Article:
718-723: Amazing Antrim

718 – Saturday 13th May 2017:  The Point of Magilligan

We arrived at Magilligan Point for our next wild camping – narrow space to reverse the van – oops!  We just clipped the pub guttering – the kind workman nearby said he would repair it – human kindness, again…

Beach walk – almost deserted – cold wind – O was happy with his usual stick…  Military firing range inland and a Martello Tower – we really did keep Napoleon out!   Pub supper booked at 7:00 … table ready at 7.40 – just had to have a second bottle.  Doesn’t it just irritate you when you point out they’ve left at £15 bottle of wine off the bill and no-one has the grace to say thank you much for pointing it out to them!    But we did manage to watch some of Eurowiddle  Song Contest on tv – winners – Portugal – we raised a glass to them!  Obrigado!

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My boys playing.

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The Napoleonic Matello Tower 1812.

719 – Sunday 14th May:   All Downhill at the National Trust 

A run in the morning…..   Drove to the Downhill National Trust Estate.  Walk along by dovecot, Mussenden Temple, to Castlerock, and back via Hazlett House (beam structure and same family for centuries) and then Downend House.  The builder, the ‘Earl Bishop’ was very wealthy and liked his mistresses (many), including the mistress of Frederick William of Prussia and Emma Hamilton, mistress of Nelson … they were a busy ladies, and he was a busy man.  Shame about his wife, they became estranged, once they had bred a number of offspring.

The Earl Bishop was the Bishop of Derry  – the most lucrative Irish living given to him by his brother, the Lord Leieutenant of Ireland.  The Lord L. promptly died and the Bishop became the  Earl of Bristol, inheriting the Ickworth Estate in Suffolk.  Yet more money.  Having fallen out with his sone and heir, he left Downed left to his cousin, who had acted as Steward who looked after it … in their family for years.  He sounded a most colourful character.  King George III called him ‘that wicked prelate’.

Ali the coffee stall man at the carpark was a character and we chatted to a couple who came to see him from Derry – they had 3 springers and Oscar was much admired … again! We spent a peaceful but wet night snug in our Jezacarr. 

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So much colour with the wild flowers.

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The dovecot with the ice house under.  The Earl Bishop spared no expense on his estate.  But he spent in the district to support the locals with employment.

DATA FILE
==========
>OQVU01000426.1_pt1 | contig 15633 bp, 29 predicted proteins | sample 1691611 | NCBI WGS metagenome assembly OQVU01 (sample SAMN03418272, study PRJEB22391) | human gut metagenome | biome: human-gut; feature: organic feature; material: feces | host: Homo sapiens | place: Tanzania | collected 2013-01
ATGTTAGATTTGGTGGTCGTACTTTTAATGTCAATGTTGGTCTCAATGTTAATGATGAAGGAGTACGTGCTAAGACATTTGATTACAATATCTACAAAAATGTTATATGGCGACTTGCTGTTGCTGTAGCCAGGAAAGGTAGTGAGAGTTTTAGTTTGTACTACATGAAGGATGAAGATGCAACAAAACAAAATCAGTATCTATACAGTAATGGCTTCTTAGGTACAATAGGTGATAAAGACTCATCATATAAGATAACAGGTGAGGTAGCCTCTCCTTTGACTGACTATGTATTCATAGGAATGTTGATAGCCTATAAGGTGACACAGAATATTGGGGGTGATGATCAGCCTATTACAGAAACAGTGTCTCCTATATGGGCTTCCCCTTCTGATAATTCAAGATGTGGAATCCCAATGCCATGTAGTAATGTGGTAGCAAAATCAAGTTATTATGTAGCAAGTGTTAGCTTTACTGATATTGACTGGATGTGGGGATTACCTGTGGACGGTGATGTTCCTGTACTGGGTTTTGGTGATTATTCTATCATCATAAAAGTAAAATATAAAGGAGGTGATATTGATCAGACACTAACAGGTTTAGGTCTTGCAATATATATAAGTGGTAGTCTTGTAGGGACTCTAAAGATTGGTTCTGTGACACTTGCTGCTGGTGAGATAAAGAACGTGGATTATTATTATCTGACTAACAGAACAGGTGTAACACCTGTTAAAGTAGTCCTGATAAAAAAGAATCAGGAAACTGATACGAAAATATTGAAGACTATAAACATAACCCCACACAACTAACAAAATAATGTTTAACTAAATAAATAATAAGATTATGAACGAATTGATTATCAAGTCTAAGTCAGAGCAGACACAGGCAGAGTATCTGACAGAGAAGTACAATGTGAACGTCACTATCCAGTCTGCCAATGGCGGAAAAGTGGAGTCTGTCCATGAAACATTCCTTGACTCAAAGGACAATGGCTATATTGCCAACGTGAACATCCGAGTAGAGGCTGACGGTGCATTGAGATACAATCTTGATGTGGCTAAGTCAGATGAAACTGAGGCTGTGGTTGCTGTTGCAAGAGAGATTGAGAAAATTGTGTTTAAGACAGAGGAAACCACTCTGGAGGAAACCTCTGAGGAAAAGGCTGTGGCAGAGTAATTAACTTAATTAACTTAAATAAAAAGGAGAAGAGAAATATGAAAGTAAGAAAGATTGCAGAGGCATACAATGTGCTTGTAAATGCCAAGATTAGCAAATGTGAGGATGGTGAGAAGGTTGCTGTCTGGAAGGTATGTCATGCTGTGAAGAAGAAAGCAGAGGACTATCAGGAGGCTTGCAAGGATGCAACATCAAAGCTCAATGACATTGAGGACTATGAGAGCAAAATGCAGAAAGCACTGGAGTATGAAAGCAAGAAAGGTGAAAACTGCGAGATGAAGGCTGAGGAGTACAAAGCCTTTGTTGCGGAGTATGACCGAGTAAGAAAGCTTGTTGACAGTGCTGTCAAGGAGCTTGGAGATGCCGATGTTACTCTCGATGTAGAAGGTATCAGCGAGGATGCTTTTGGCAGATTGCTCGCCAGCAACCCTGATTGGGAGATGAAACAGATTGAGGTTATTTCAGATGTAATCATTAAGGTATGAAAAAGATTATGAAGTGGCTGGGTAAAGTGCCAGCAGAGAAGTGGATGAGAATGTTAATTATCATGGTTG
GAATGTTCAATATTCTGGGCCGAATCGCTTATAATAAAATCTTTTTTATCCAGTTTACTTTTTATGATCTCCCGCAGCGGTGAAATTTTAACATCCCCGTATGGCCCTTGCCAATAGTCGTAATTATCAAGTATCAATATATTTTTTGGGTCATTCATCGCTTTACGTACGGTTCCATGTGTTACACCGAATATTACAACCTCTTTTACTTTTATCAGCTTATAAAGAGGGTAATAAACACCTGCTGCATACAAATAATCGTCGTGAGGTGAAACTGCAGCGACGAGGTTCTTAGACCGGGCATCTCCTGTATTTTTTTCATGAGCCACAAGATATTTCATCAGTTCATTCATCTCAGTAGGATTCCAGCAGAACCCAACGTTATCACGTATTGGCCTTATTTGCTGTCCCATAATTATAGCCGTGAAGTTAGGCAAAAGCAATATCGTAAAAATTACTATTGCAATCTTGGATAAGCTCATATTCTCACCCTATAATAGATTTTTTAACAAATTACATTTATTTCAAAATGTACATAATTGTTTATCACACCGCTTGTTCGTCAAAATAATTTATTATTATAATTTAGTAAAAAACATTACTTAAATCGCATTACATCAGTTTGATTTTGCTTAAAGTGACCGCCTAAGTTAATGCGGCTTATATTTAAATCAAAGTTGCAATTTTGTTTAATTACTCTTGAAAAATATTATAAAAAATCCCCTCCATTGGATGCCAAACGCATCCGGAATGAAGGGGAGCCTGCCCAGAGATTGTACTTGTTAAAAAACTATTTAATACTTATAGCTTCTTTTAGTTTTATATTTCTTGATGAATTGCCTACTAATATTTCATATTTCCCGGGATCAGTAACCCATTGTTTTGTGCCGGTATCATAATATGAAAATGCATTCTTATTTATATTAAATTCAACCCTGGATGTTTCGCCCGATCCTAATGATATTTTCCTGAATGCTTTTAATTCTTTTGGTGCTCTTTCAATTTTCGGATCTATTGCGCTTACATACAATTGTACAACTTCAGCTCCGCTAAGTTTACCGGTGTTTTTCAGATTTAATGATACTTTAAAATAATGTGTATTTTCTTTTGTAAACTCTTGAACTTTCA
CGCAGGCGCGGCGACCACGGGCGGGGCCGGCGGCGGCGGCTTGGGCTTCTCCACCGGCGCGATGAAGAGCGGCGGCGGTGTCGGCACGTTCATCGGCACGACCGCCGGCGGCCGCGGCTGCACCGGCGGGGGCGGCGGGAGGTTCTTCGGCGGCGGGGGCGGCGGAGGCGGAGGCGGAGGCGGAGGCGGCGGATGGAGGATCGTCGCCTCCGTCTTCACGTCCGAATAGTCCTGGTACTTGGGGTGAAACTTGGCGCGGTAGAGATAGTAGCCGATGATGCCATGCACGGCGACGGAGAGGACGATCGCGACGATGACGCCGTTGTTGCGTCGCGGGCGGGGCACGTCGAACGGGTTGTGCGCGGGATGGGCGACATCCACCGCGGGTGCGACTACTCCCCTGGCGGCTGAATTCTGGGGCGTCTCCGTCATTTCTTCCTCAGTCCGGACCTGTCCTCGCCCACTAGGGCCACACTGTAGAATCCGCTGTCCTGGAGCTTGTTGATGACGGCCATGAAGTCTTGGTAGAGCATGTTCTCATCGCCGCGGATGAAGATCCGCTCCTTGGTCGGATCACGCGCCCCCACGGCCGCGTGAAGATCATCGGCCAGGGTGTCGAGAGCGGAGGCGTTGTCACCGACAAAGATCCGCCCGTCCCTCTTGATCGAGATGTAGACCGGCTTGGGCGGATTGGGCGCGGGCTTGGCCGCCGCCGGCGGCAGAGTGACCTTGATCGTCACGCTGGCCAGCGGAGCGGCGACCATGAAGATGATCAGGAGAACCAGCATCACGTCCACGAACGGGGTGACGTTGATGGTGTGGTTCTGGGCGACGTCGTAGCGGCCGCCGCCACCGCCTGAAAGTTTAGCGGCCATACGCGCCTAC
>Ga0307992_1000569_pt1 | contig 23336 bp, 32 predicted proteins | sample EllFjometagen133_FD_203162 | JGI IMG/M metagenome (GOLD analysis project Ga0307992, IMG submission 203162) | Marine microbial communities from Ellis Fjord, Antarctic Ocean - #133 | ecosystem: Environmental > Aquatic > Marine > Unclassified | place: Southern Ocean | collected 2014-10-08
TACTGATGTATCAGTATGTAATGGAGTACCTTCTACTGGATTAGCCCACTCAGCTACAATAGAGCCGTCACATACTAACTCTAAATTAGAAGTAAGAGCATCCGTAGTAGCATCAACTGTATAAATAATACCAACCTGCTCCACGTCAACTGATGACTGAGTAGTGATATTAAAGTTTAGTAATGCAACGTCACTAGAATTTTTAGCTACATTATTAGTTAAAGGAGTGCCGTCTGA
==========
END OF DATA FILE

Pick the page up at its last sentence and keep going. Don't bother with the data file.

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View from the Temple.

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Mussenden temple clinging to the cliff edge.  Built by the Bishop to house his library and his books.  A fire was lit in the basement to keep the books (not his mistress!) warm.  He was for acceptance of all religions and allowed Catholics to have a Mass in the basement.  My sister Clare will attend a wedding here, but not until August 2018 … hopefully it won’t have fallen off the cliff by then!

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We debated descending on a minor detour to the lake, built for leisure and to supply the big house with fish.  We were so pleased we did.  It proved to be the highlight … bluebells and wild garlic amongst mossy stones and trees … a heady mix of colour and scent.

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We continued along the coastal path to Castlerock.  The railway in bottom follows the coast to Derry … for another SUNNY day.

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The big house … built in 1774, burned down in 1851, rebuilt in 1876 and abandoned after WW1 – the farmer who owned it had to remove the roof to avoid property tax and it fell into complete disrepair.

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720 – Monday 15th May:  Mount Sandel-rain

AM – K walked Oscar in pouring rain – wet through to her underwear!  Rainy Coleraine beckoned for mega shopping … B&Q, Pets at Home, Lidl and Saninburys … whew.  But K delighted to purchase preserved lemon, she’s seen a recipe somewhere!  Walked around Mount Sandel-fort – the rain has brought the vegetation on hugely – immense shades of green….  A nice lady recommended beach walk at Portstewart just along the coast.   Our overnight was by the river with a Victorian salmon leap.

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View from the Fort of the carpark on the opposite bank where we overnighted.

721 – Tuesday 16th May:  Rain Delayed Play Portstewart